Image of Gallery in South Kensington
On display at V&A South Kensington
Ceramics, Room 137, The Curtain Foundation Gallery

The Stein Collection

Head Fragment
3rd century - 6th century (made)
Artist/Maker
Place Of Origin

This terracotta appliqué mask has prominent eyes and broad nostrils; the corners of mouth are turned up and open and with dots inside. The hair is parted in the middle, and the forehead marked by a central dot. The mask has large pointed ears. It was once applied to the surface of a large pottery vessel and has become detached. It was purchased in Khotan by Sir Marc Aurel Stein. Khotan was a major kingdom on the southern branch of the Silk Road and also a major centre of Buddhism.

The Victoria and Albert Museum has more than 70 ceramic fragments and fragments of Buddhist sculptures, as well as around 600 ancient and medieval textiles recovered by Sir Marc Aurel Stein (1862-1943) during his second expedition (1906-8) into Chinese Central Asia, where he once again visited and excavated sites on the southern Silk Road, before moving eastwards to Dunhuang. At Dunhuang, he studied and excavated the Han-dynasty watchtowers to the north of the town, as well as the Mogao cave temples to the southeast, where he acquired material from the Library Cave. From there he moved on to the northern Silk Road, stopping briefly at Turfan sites but not carrying out any excavations. He made a perilous north-south crossing of the Taklamakan desert in order to hasten to Khotan where he excavated more ancient sites, before finishing off his expedition with surveying in the Kunlun Mountains.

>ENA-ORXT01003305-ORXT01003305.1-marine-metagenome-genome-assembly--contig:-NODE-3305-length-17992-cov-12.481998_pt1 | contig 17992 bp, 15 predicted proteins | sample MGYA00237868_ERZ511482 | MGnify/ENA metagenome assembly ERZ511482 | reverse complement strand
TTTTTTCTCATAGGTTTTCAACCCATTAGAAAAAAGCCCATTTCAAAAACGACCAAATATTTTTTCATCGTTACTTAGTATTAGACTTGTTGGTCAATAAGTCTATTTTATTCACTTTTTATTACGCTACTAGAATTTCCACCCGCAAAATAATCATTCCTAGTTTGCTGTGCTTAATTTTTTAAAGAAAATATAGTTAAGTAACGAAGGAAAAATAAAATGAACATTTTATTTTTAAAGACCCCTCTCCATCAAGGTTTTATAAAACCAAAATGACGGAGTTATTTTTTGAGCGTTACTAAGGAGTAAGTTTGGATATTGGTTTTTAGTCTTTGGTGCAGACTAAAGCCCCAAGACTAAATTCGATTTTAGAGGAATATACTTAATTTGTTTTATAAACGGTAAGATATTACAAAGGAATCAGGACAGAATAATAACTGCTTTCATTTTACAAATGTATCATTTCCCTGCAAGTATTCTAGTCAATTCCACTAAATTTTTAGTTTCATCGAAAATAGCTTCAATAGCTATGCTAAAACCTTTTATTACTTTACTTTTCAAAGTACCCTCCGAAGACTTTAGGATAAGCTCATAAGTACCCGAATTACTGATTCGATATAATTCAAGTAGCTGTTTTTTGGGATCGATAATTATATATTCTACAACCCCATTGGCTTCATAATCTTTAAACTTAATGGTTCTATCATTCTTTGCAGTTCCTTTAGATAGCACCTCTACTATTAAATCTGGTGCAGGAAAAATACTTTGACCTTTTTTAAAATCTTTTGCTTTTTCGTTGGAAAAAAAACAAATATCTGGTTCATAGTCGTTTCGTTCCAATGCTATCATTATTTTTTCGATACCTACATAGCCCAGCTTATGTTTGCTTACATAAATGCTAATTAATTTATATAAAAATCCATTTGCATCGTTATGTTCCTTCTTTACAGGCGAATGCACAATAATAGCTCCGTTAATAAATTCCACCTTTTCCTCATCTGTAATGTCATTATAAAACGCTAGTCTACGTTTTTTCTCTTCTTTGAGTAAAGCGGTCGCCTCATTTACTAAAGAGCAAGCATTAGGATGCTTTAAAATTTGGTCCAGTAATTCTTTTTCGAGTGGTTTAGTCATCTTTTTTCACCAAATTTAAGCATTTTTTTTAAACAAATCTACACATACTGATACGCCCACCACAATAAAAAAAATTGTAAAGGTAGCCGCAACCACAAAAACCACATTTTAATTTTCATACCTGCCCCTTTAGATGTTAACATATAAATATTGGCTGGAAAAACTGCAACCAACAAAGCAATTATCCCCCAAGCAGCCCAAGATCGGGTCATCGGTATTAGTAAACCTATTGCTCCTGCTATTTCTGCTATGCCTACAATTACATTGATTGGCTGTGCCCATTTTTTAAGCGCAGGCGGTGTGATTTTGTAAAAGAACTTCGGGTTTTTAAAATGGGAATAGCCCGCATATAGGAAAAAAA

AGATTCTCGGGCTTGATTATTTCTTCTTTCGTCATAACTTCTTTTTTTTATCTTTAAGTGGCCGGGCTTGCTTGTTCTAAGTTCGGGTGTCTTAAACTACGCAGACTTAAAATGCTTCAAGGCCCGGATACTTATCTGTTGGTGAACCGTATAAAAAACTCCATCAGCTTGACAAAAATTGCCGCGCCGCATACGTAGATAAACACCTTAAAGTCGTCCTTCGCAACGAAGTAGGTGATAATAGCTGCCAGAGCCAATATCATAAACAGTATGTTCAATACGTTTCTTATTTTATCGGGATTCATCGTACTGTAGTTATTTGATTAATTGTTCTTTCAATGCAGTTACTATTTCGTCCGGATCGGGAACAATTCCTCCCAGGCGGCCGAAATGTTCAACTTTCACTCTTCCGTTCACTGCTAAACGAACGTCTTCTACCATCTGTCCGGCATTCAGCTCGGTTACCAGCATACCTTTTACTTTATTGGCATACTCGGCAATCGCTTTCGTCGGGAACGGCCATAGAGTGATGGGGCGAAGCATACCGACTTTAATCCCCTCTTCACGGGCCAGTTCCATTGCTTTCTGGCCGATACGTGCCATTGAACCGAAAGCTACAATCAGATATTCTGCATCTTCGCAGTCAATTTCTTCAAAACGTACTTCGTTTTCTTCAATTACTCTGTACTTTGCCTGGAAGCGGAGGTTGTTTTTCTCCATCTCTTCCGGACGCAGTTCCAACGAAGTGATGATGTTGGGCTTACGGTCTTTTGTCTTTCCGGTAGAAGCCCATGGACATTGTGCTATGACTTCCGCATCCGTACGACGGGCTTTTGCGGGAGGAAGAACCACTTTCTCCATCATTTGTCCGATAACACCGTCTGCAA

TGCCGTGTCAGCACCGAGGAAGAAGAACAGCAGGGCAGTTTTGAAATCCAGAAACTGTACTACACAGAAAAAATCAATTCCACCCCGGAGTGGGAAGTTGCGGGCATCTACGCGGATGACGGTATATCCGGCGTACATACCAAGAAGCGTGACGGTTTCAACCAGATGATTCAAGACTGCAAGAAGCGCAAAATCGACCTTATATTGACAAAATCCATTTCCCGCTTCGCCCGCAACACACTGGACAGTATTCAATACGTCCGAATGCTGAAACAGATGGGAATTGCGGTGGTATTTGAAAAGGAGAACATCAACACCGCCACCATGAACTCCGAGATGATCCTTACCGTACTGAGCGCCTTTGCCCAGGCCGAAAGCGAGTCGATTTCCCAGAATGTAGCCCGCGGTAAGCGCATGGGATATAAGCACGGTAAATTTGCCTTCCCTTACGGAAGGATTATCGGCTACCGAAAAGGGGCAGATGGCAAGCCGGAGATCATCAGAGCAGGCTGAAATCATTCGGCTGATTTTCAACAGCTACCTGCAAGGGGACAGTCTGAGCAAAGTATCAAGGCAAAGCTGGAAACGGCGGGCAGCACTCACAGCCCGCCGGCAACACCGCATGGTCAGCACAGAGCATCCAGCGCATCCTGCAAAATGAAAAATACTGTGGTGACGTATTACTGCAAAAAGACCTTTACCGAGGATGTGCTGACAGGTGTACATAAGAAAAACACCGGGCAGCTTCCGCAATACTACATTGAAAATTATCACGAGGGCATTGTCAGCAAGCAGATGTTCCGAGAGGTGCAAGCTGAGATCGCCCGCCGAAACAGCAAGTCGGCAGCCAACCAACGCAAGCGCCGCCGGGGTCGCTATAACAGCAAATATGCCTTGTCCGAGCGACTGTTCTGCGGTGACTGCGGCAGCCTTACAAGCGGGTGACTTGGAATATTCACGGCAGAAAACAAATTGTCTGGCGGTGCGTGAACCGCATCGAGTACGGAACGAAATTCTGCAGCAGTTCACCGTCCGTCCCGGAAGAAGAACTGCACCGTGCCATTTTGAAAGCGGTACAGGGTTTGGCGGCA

object details
Category
Object Type
Materials and Techniques
Moulded terracotta
Brief Description
Terracotta appliqué mask, China.
Physical Description
Terracotta appliqué mask with prominent eyes and broad nostrils; the corners of mouth are turned up and open and with dots inside. The hair is parted in the middle, and the forehead marked by a central dot. The mask has large pointed ears.
Dimensions
  • Height: 3.00cm
Credit line
Stein Loan Collection. On loan from the Government of India and the Archaeological Survey of India. Copyright: Government of India
Object history
Acquired by Sir Marc Aurel Stein at Khotan Town. This object was mistakenly named "Kho" in the Loan Agreement between V&A and Government of India (numerical file), but corresponds to "Khot" in Stein, Serindia, vol. 1 (s. references). It is numbered "Khotan" on the object itsself.
Historical context
Khotan sits near Khargalik at the western end of the southern Silk Road. The Khotan site comprises a group of oasis towns that lie in the fertile lands south of the Tarim Basin. The region is watered by two great rivers: the Karakash (Black Jade River) and the Yurungkash (White Jade River). In spring, these rivers swell with melted snow from the Kunlun Mountains and carry boulders of jade down from their glacial peaks. This has made Khotan the most important source of this precious stone since ancient times. From the Han Dynasty (206 BC-220 AD) onward, merchants from China carried their goods to Central Asia and returned with Khotanese jade. The area became the centre of agriculture and trade within the Kingdom of Khotan and a group of oasis towns sprang up around the rivers.